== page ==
"But we've said all along that we expected a minority," she told CBC News. "We're very pleased with the very solid, very strong mandate that we've received tonight. And I think you'll see a Parliament that works much better going forward because the people have spoken. We now have a new mandate. We have some resolution of some issues. So I think that will be very positive for Canada."
Eyes were also on a couple of races that featured former professional athletes running for the Conservatives.
In the downtown riding of Winnipeg South Centre, former Winnipeg Blue Bombers kicker Trevor Kennerd was recruited to run against Liberal incumbent Anita Neville. But Neville held her seat.
In the northeast end of Winnipeg, another former pro athlete, long-time Winnipeg Jets captain Thomas Steen, ran in Elmwood-Transcona against strong NDP candidate Jim Maloway, who won seven straight elections in the Manitoba legislature before retiring. Steen came up short, with Maloway declared the winner.
In the riding of St. Boniface, Liberal incumbent Raymond Simard was expected to be tested by Conservative candidate Shelly Glover, a high-profile Winnipeg police spokesperson who is a 16-year veteran of the Winnipeg Police Service. Glover, however, won the race.
In Desnethé-Missinippi-Churchill River, a Saskatchewan riding, the race was made interesting after Dion's favoured candidate, Joan Beatty, lost in a nomination battle to David Orchard. Orchard, who ran unsuccessfully for the leadership of the former Progressive Conservative party in 1998 and 2003, lost to Conservative incumbent Rob Clarke, a former RCMP sergeant who took the seat in a March 2008 byelection.
"We had a very, very short time to start up, and when you're running against an incumbent, that's a very hard thing to do," said Orchard. "But we worked very, very hard and we had nothing whatsoever to be ashamed of and we brought issues to the table that wouldn't have been brought there otherwise."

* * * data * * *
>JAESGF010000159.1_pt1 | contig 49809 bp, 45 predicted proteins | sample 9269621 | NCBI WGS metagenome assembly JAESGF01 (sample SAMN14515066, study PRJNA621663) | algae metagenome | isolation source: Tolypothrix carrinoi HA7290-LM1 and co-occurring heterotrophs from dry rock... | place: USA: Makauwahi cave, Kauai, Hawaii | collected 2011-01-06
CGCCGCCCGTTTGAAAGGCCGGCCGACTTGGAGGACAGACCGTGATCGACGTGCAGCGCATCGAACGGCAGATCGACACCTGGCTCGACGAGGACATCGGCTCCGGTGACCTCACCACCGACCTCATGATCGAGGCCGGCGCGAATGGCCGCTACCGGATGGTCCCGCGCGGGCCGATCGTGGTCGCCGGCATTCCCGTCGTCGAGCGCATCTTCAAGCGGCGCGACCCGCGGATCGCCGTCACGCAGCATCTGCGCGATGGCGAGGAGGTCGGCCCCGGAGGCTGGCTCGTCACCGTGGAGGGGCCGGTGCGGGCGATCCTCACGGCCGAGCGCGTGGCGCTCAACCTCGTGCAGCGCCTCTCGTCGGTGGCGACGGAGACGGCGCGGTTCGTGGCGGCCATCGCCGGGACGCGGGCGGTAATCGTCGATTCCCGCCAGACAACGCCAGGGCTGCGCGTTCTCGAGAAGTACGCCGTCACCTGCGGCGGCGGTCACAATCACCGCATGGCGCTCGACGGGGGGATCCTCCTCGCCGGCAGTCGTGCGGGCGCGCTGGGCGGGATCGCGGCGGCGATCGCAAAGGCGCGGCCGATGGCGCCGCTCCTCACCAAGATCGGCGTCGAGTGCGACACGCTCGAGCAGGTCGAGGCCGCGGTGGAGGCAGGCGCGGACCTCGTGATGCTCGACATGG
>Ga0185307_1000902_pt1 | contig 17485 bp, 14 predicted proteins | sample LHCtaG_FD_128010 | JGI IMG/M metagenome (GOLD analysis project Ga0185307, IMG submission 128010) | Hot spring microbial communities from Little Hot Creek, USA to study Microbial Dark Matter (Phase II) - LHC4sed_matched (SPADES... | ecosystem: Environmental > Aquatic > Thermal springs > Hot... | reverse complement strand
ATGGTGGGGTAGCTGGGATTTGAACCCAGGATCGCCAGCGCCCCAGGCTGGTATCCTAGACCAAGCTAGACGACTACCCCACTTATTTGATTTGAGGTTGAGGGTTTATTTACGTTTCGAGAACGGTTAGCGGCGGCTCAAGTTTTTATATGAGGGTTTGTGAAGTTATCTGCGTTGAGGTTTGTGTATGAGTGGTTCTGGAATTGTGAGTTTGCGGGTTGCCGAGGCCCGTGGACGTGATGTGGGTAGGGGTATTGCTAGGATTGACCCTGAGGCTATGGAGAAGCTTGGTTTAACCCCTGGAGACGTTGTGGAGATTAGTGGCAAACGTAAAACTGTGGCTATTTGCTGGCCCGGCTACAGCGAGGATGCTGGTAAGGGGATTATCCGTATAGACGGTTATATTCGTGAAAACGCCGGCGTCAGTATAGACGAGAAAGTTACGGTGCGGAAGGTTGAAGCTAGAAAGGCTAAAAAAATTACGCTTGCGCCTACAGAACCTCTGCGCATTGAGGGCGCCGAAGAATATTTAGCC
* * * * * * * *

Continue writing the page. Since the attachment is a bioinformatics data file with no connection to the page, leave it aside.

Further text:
Aboriginal voters play a big role in Desnethé-Missinippi-Churchill River, and might have held the key to victory, some election observers believed.
Keeper loses her seat
Churchill, the seat held by Liberal and former North of 60 star Tina Keeper, went to NDP candidate Niki Ashton, who was back for a second run at the riding. Keeper had served as special adviser in the Liberal caucus for aboriginal outreach, and served as public health critic as well as heritage critic in the House of Commons, but ended up in a fight for second spot.
At 108 votes, Conservative Rod Bruinooge in Winnipeg South had the smallest margin of victory on the Prairies in the 2006 election when he bested former Liberal cabinet minister Reg Alcock. This time around, he defeated Liberal John Loewan, a former Manitoba MLA.
In the Saskatchewan riding of Palliser, Conservative incumbent Dave Batters did not run for re-election, citing a health issue. So former Moose Jaw mayor Ray Boughen was plucked to run for the Tories against another former Moose Jaw mayor, NDP candidate Don Mitchell. Former Regina police chief Cal Johnston ran for the Liberals.
The battle of the former mayors and the police chief went to Boughen.
In Regina-Lumsden-Lake Centre, Conservative Tom Lukiwski won, even after being embarrassed earlier this year by anti-gay remarks he made on a 16-year-old videotape that surfaced in early April.
Lee Richardson, the Calgary Centre Tory who made controversial comments about those committing crimes (saying "They're not the kid that grew up next door"), was the winner in his riding, again beating Liberal Heesung Kim.
The urban riding in Edmonton Centre, once held by Liberal deputy prime minister Anne McLellan, was won again by former fighter pilot Laurie Hawn, who lost to McLellan in 2004 but defeated her in 2006. The Tory's Liberal competitor this time was Jim Wachowich.
Of the 3.8 million eligible voters in the Prairie region in 2006, just over 2.4 million voted, a 62.5 per cent average for the area.
When the election was called in early September, the Conservatives held 127 seats across Canada, the Liberals had 95, the Bloc Québécois held 48, the NDP had 30 and the Greens had one (B.C. Liberal-turned-Independent MP Blair Wilson joined the Greens days before the election call).
Independents held three seats and another four seats were vacant.